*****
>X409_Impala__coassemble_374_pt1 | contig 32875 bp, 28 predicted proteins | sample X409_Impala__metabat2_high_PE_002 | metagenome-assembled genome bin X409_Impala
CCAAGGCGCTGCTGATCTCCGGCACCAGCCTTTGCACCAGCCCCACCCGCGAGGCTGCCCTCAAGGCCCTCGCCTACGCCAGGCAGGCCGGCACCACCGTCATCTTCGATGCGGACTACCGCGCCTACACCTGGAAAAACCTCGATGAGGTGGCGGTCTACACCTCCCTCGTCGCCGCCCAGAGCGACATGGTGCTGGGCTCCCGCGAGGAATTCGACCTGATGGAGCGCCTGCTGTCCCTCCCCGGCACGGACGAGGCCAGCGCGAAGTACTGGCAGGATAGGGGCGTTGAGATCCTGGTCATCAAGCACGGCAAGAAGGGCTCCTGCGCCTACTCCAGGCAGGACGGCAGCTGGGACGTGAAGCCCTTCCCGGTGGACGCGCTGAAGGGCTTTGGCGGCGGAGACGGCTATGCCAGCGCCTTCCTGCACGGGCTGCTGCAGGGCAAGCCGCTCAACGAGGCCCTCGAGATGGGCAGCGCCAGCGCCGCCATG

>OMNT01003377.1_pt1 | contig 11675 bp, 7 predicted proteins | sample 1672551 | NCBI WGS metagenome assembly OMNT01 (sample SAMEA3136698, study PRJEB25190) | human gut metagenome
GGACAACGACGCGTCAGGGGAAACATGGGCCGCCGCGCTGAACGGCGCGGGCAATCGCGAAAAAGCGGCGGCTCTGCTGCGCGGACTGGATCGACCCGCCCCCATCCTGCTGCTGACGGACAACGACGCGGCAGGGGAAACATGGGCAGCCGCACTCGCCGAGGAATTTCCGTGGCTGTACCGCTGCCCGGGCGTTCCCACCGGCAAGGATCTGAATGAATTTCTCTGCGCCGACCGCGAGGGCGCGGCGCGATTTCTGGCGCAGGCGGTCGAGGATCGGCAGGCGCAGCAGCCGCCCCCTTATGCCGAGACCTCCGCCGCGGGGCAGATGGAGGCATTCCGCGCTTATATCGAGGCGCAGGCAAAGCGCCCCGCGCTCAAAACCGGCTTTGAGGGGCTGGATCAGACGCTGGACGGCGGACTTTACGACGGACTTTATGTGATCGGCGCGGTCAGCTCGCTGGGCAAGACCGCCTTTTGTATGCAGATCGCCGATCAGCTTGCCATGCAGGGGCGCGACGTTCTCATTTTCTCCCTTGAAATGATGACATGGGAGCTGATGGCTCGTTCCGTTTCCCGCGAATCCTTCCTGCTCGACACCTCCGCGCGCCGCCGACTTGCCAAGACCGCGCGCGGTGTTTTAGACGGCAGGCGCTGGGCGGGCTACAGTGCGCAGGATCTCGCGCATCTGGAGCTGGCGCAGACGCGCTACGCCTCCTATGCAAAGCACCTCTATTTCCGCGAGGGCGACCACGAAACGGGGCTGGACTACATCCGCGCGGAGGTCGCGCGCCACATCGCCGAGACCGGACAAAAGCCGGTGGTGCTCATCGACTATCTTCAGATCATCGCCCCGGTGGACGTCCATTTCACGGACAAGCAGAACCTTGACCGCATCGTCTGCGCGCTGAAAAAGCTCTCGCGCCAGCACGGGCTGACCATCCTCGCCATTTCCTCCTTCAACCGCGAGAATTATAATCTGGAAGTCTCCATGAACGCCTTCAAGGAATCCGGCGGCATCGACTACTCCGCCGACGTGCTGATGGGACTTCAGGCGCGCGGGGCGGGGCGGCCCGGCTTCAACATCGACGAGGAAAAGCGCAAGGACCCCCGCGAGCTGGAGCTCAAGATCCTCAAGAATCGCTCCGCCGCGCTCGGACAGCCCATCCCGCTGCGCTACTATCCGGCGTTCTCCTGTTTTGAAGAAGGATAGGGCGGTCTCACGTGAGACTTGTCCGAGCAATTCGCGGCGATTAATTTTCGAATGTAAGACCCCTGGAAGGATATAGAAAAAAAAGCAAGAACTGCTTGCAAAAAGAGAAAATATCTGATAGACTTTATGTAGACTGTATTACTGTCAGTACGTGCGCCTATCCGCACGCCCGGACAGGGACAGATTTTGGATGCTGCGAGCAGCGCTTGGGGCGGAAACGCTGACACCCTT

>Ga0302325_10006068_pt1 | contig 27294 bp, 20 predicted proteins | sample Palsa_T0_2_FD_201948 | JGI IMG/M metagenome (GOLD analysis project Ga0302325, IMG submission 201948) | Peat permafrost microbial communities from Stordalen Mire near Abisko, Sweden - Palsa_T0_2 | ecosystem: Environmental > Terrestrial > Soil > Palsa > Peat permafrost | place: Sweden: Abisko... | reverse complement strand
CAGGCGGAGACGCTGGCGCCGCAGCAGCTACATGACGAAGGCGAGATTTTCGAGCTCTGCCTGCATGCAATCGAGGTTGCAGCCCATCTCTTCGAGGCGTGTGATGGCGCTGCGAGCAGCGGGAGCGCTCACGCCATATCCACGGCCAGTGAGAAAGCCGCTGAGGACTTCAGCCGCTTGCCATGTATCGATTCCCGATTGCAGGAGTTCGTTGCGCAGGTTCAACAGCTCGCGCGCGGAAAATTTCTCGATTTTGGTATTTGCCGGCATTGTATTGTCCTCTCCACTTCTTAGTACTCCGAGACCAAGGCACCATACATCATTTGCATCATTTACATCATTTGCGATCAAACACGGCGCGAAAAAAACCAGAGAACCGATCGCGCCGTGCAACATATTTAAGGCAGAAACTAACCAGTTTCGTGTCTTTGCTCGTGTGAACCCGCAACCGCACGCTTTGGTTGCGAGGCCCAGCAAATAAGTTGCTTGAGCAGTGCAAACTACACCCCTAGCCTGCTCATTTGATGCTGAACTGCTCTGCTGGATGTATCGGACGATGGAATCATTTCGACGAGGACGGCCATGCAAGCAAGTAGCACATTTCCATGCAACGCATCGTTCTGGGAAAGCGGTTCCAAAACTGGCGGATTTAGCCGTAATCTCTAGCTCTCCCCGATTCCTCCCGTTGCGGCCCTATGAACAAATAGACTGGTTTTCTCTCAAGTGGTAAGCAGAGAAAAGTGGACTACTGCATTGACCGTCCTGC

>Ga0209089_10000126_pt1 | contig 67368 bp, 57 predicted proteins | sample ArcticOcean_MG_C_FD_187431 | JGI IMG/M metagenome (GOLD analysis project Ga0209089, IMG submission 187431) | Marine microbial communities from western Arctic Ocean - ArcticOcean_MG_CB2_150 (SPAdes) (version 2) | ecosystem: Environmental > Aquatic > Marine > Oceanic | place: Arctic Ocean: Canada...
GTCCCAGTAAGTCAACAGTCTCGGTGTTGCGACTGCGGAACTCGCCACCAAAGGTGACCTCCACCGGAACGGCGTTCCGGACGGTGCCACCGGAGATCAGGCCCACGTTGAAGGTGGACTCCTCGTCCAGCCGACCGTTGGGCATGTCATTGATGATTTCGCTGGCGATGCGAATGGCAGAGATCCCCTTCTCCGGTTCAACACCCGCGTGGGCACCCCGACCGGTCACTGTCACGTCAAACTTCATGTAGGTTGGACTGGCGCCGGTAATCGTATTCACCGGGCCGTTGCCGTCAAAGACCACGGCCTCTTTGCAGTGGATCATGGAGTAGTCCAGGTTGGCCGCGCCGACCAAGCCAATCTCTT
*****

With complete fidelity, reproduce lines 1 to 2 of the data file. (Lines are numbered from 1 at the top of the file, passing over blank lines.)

>X409_Impala__coassemble_374_pt1 | contig 32875 bp, 28 predicted proteins | sample X409_Impala__metabat2_high_PE_002 | metagenome-assembled genome bin X409_Impala
CCAAGGCGCTGCTGATCTCCGGCACCAGCCTTTGCACCAGCCCCACCCGCGAGGCTGCCCTCAAGGCCCTCGCCTACGCCAGGCAGGCCGGCACCACCGTCATCTTCGATGCGGACTACCGCGCCTACACCTGGAAAAACCTCGATGAGGTGGCGGTCTACACCTCCCTCGTCGCCGCCCAGAGCGACATGGTGCTGGGCTCCCGCGAGGAATTCGACCTGATGGAGCGCCTGCTGTCCCTCCCCGGCACGGACGAGGCCAGCGCGAAGTACTGGCAGGATAGGGGCGTTGAGATCCTGGTCATCAAGCACGGCAAGAAGGGCTCCTGCGCCTACTCCAGGCAGGACGGCAGCTGGGACGTGAAGCCCTTCCCGGTGGACGCGCTGAAGGGCTTTGGCGGCGGAGACGGCTATGCCAGCGCCTTCCTGCACGGGCTGCTGCAGGGCAAGCCGCTCAACGAGGCCCTCGAGATGGGCAGCGCCAGCGCCGCCATG